March 2, 2020

​Distinguished Service: 18 Woman

Recalling times—just a few of them—when women made the Adventist Church better.

Heather-Dawn Small

If you were to visit the Women’s Ministries Department at the General Conference of Seventh-day Adventists in Silver Spring, Maryland, you would find a wall dedicated to Adventist women who lived from 1844 to today. The wall is filled with pictures of and information about these women who gave their lives in service to God and His church—God’s superwomen of their time.

Much as the book of Hebrews lists heroes of faith along with significant features of their lives, we offer our own list of women who were champions for God.

1844– to 1894

Maud Sisley Boyd (1851–1937) was a Bible instructor, colporteur, educator, and the first unmarried missionary to Europe. She also served in Africa and Australia.

Nellie H. Rankin Druillard (1844–1937) served as a financier and treasurer in the founding of the Riverside Sanitarium, Madison College, and Emmanuel Missionary College. She was also a missionary to South Africa.

Katherine (Kate) Lindsey (1842-1923), a physician, founded Adventism’s first nurses training school at Battle Creek Sanitarium; she also rendered missionary service in South Africa.

1895 to 1945

Ai Araki (1890–1982) was a Bible worker, a church leader who never let her blindness stop her work for the church throughout World War II. Her faithfulness helped preserve the only Adventist congregation that remained intact in Japan throughout the war.

Lottie Blake (1876–1976) was the Adventist Church’s first African American woman physician. Her distinctions include establishing a School of Nursing at Oakwood College, treating Ellen White, and missionary service with her physician husband in Central America and the Caribbean.

Anna L. Ingels Hindson (1862–1933) was an editor, union conference secretary-treasurer, union conference departmental director for youth and Sabbath School, and a missionary in Australia.

Anna Knight (1874–1972) was the first Adventist African American woman missionary to India, the first Black missionary of any Christian denomination to India. In the United States she worked as an educator, nurse, and conference and union conference departmental secretary.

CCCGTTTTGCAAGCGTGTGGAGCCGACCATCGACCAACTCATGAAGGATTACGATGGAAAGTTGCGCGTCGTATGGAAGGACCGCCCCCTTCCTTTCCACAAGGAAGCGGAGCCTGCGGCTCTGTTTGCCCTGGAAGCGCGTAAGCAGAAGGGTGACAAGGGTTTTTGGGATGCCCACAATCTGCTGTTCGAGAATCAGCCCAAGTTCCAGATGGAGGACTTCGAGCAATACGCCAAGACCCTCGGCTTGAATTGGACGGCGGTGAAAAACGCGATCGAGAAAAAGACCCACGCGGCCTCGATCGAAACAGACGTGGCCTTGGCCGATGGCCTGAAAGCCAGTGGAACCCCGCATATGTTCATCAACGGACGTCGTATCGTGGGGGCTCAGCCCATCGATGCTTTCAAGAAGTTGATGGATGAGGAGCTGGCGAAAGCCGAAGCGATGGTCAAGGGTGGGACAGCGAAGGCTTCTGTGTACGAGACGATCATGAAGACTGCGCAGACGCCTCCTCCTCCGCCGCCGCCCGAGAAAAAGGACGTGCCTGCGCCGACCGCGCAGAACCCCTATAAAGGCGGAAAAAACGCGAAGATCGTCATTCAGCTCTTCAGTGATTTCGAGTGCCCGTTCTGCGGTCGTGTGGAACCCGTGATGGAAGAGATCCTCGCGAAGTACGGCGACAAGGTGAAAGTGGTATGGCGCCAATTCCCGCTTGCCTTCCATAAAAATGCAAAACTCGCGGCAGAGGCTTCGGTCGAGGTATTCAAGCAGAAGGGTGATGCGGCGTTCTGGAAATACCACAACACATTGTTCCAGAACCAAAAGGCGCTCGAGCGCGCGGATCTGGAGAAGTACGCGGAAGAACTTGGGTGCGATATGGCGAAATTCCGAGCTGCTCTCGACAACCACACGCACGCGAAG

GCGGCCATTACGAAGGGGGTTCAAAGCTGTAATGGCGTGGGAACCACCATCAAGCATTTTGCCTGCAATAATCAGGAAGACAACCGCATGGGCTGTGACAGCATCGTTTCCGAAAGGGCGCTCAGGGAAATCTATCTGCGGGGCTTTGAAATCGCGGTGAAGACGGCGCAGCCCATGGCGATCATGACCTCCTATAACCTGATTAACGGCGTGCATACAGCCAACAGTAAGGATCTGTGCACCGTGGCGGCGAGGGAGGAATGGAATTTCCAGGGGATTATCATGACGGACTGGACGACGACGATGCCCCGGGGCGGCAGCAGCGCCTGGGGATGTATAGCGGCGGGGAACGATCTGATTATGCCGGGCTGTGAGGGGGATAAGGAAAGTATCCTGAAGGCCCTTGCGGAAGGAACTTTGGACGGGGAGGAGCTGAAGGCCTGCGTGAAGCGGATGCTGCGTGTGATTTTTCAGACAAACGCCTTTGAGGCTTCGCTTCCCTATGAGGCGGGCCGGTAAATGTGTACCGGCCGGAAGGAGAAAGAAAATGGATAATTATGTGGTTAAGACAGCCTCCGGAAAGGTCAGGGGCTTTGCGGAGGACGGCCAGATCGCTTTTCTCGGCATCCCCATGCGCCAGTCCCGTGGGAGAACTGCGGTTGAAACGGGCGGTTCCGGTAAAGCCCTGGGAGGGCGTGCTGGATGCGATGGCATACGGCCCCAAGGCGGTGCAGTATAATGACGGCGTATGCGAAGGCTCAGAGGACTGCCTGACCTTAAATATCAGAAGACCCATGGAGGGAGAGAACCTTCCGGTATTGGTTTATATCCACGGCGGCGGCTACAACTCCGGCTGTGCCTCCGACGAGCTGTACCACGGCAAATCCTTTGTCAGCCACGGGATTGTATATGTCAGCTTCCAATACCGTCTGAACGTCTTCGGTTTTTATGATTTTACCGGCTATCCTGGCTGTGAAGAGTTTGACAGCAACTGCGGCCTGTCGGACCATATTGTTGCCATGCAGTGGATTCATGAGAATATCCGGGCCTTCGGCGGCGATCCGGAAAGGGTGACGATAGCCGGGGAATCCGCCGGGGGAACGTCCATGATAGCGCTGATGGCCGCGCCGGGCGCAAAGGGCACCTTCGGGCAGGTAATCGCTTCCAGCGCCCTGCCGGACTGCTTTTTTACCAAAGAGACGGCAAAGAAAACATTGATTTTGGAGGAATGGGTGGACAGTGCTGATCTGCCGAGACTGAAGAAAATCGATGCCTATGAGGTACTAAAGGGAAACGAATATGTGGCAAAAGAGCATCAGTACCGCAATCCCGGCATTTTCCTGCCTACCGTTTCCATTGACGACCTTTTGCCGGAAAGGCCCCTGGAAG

We may mention several more from this period: Ana Rosa Alvarado, Cuban pastor, evangelist, educator, and musician for 45 years; Nancy Bassham, of Thailand, an educator and the first family life and women’s ministries director in the Asia-Pacific Division; Elsa Luukkanan, Finnish evangelist and pastor; and Margarete Prange of Germany, pastor, evangelist, and a member of Adventism’s 1989 Women’s Commission.

1997 to 2010

Miriam de Azevedo Berg was an educator and frontier missionary in Mozambique, as well as a mentor, and children’s ministries pioneer in her native South American Division.

Russian evangelist and church planter Olga Murga,pioneer in women’s ministries, is responsible for 3,038 people being baptized.

Elizabeth Sterndale, registered nurse and president of the Association of Seventh-day Adventist Nurses, was the first women’s ministries director in the North American Division and a division field secretary.

2011 to Present

Agness Bakuluma Chirwa, known in Zambia as “mother general” because of her leadership qualities in evangelism, education, and business, was her division’s first volunteer women’s ministries director.

Carole Ferch-Johnson, Bible worker, preacher, and writer, pioneered women’s ministries in the South Pacific Division.

Consolacion Tauro, leads the church in the Philippines in multiple areas as elder, preacher, educator, and women’s ministries pioneer; she gave 47 years of her life to service in the Southern Asia-Pacific Division.


When I first saw the women’s wall of fame, I felt inadequate to carry out the work God had called me to do. These women seemed bigger than life. But as I thought more about them, I realized that they weren’t much different from women of today. I don’t think they knew beforehand what God would do in and through their lives. I’m sure they had insecurities and doubts, struggled spiritually, and faced many challenges in life. Yet they pushed beyond what they thought possible because of whom they served. God had called each of them, just as He calls His daughters and sons today.

He called us to salvation and to service, not in our strength, but in His.

Paul writes that we are called to “lives worthy of God, who calls you into his kingdom and glory” (1 Thess. 2:12). And Peter emphasizes: we are “a chosen people,” God’s own possession, called “out of darkness into his wonderful light” (1 Peter 2:9): this call is to the privileges of salvation.

But the call to salvation is equally the call to serve, a call “to be free,” not to satisfy our sinful nature, but to “serve one another humbly in love” (Gal. 5:13).

Each person in God’s end-time church has been called to salvation and called to serve. The way we serve may differ by gender, means, or location. What matters is our willingness to surrender to God to be used by Him, however and wherever He knows will be best. He calls. What is our answer? The hall of fame in the book of Hebrews celebrates young and old, male and female. We can all be saints of distinguished service because we have answered God’s call and surrendered to His will for our lives. God in me and God through me should be our cry.

Heather-Dawn Small directs the Women’s Ministries Department at the General Conference of Seventh-day Adventists, Silver Spring, Maryland.